Sometimes, just sometimes, we are left clinging to sporting images that we would rather forget. It is a good wager that the Zidane head-butt from the FIFA World Cup 2006 final has dominated discussions throughout Monday. Why would Zinedine Zidane who displayed the calm of the Buddha and the agility of a samurai blow it all in those charged up final moments? Why would a hero want to wear the tag of villain on such a big stage?
What is it that caused the French captain knock Italian defender Marco Materazzi over with just over than 10 minutes left for the match to spill over to penalty shoot out? Someday in the future, Zidane will explain what really made him lose his cool and head-butt Materazzi, but until we hear from the Frenchman himself everything else will be in the realms of speculation.
There have been suggestions that it would have taken no less than a racist comment by Materazzi for Zidane to do what he did – walk back towards the big Italian defender and head-butt him in streetfighter style. Zidane would have left the stamp of genius on the World Cup legend, making mothers want their sons to take after him for his gifts and impeccable behaviour, but his bizarre final act will have made them think again.It can only be hoped that Zidane does not have to wake up too often, breaking into cold sweat with Materazzi’s voice and images haunting him. The Zidane legend surely deserves better recall than a silly and despicable head-butt. His dribbling and passing skills, with his instinct for laying the ball at the feet of an attacking team-mate, have rarely been matched and it must be remembered that he was one player whose personality was not overshadowed by his coach.Indeed, the World Cup was a competition where coaches and their strategies held centrestage, with football increasingly resembling basketball where I believe coaches play a chess game with the players as their pieces on court. And while we will remember it for great moments of magic, including some that Zidane scripted, he also gave us something stark and dark to remember it for.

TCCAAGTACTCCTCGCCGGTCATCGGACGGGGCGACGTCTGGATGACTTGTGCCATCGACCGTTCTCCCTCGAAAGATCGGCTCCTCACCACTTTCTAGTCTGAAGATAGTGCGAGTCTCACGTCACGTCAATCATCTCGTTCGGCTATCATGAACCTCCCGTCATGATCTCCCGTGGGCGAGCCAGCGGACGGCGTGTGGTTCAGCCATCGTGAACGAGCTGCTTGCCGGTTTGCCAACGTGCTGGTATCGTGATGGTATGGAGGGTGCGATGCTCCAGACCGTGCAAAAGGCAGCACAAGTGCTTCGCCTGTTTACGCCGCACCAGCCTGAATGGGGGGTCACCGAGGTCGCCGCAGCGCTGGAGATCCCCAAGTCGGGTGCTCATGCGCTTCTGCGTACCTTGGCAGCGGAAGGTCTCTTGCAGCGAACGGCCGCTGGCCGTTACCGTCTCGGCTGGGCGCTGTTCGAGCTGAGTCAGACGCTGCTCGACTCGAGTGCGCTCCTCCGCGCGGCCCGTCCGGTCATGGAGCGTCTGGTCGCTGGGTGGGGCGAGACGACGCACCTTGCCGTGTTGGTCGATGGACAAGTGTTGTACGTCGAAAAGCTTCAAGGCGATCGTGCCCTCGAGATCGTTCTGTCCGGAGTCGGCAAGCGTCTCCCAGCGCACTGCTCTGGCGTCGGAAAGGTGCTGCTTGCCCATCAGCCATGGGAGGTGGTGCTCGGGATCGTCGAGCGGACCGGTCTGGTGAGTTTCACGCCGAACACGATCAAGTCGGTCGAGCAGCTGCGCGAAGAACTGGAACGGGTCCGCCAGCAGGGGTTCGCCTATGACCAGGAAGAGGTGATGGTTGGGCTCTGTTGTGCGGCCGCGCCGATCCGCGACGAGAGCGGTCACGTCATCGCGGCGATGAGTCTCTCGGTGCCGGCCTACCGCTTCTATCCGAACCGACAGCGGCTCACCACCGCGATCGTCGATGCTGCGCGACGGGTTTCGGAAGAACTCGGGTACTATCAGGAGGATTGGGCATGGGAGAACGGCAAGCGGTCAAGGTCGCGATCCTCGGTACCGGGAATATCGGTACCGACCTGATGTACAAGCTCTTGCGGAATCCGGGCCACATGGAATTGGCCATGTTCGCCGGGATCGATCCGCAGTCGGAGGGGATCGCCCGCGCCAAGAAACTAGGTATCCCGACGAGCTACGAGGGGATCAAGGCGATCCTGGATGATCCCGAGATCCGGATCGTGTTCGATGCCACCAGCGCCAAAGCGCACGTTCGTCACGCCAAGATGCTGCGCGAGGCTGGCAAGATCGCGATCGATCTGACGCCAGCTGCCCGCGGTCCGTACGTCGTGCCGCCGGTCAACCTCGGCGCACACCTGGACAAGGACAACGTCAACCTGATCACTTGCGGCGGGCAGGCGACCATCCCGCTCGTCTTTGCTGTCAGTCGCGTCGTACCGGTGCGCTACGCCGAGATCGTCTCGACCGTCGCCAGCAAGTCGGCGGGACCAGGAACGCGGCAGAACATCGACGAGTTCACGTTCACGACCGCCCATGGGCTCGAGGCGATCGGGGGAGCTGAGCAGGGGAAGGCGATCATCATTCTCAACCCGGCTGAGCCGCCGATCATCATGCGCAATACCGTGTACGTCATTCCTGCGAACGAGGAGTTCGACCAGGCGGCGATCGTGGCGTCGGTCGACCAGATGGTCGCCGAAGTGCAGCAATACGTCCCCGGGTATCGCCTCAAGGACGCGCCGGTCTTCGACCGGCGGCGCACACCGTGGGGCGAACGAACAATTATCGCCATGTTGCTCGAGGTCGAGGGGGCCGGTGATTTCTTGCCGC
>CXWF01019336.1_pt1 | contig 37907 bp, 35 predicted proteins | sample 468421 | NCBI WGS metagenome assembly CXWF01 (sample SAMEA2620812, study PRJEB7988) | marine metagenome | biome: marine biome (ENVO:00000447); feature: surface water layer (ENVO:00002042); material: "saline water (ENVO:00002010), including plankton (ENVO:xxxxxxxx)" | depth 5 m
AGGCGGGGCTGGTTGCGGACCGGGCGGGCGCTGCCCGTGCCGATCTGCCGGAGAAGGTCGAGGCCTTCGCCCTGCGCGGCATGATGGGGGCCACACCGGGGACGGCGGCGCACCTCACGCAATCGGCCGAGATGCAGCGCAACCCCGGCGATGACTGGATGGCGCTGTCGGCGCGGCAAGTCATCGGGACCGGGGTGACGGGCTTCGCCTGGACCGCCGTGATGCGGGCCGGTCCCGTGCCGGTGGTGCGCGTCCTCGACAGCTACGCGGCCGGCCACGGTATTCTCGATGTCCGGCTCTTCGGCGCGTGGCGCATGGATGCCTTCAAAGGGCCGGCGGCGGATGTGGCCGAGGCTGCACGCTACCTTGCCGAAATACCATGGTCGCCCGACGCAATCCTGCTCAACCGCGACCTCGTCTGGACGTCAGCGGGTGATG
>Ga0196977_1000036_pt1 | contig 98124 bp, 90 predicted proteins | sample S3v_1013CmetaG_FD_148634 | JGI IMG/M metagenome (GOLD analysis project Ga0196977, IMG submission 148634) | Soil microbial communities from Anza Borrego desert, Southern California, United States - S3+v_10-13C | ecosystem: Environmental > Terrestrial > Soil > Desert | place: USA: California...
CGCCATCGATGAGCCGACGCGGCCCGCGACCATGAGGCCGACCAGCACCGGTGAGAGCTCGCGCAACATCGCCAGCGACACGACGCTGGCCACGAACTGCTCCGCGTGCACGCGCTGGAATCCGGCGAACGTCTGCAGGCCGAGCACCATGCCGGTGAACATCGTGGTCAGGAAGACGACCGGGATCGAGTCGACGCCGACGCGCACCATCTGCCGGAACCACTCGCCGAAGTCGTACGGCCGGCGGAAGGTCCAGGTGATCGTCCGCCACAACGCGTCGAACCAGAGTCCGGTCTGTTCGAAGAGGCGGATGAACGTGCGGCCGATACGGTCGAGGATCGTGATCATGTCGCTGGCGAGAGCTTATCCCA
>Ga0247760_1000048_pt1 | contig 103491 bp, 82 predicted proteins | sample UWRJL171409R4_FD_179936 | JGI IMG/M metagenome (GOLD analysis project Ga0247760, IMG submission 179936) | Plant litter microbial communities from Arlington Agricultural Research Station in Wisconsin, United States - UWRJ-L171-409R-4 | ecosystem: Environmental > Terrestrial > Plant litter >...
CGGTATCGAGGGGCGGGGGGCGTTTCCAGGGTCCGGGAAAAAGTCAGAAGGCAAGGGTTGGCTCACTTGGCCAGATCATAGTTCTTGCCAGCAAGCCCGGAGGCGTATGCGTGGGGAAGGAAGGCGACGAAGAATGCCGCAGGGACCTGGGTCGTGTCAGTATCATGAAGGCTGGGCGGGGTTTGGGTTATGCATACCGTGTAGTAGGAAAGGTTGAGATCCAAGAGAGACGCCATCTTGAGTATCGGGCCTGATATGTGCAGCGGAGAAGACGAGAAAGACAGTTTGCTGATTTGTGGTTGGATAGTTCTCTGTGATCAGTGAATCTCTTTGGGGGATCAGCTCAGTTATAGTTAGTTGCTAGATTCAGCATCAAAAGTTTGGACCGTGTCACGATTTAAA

Ironically, a few hours before the final was due to kick out, a friend called and waxed eloquent about Zidane. We discussed how the 34-year-old magician with feet for a wand retained his composure through thick and thin. We discussed his calm, unexcited eyes that we got to see at the end of the big games against Spain, Brazil and Portugal when he changed shirts with rival captain Figo.
Yet, the tragic twist to his World Cup tale should not make him a villain. Zidane’s craft was there for all to see and France’s run to the final was scripted with him as the pivot. There were not too many takers for France at the start of the tournament and it was not until it made the second round that it began looking like the time that had won the World Cup eight years ago.We have learnt to remember sporting heroes for their genius and their acts of valour rather their impulsive moments of madness. The provocation must have been grave for Zidane to react in the manner he did. He was not the first football player to head-butt a rival, nor will he be the last. But one doesn’t cite that here to condone his deed. Nor is he the only sporting icon to have misbehaved on the big stage.Why would that tennis genius answering to the name of John McEnroe scream at the umpire at Wimbledon? Why would a masterly batsman called Sunil Gavaskar suddenly want to stage a walkout from a Test in Australia on being given out? At the core of every supreme sporting achiever lies a simple human with a wide of range of emotions, the darker side surfacing at the worst possible moments.
Such questions remain unanswered. And in this case, we will have to wait for time – and Zizou – to provide us the answers. Then again, like many mysteries of life, we may spend a lifetime and more in trying to discover what snapped on the night on which Zidane combined the calm of the Buddha and the agility of the samurai with the instinct of a streetfighter.
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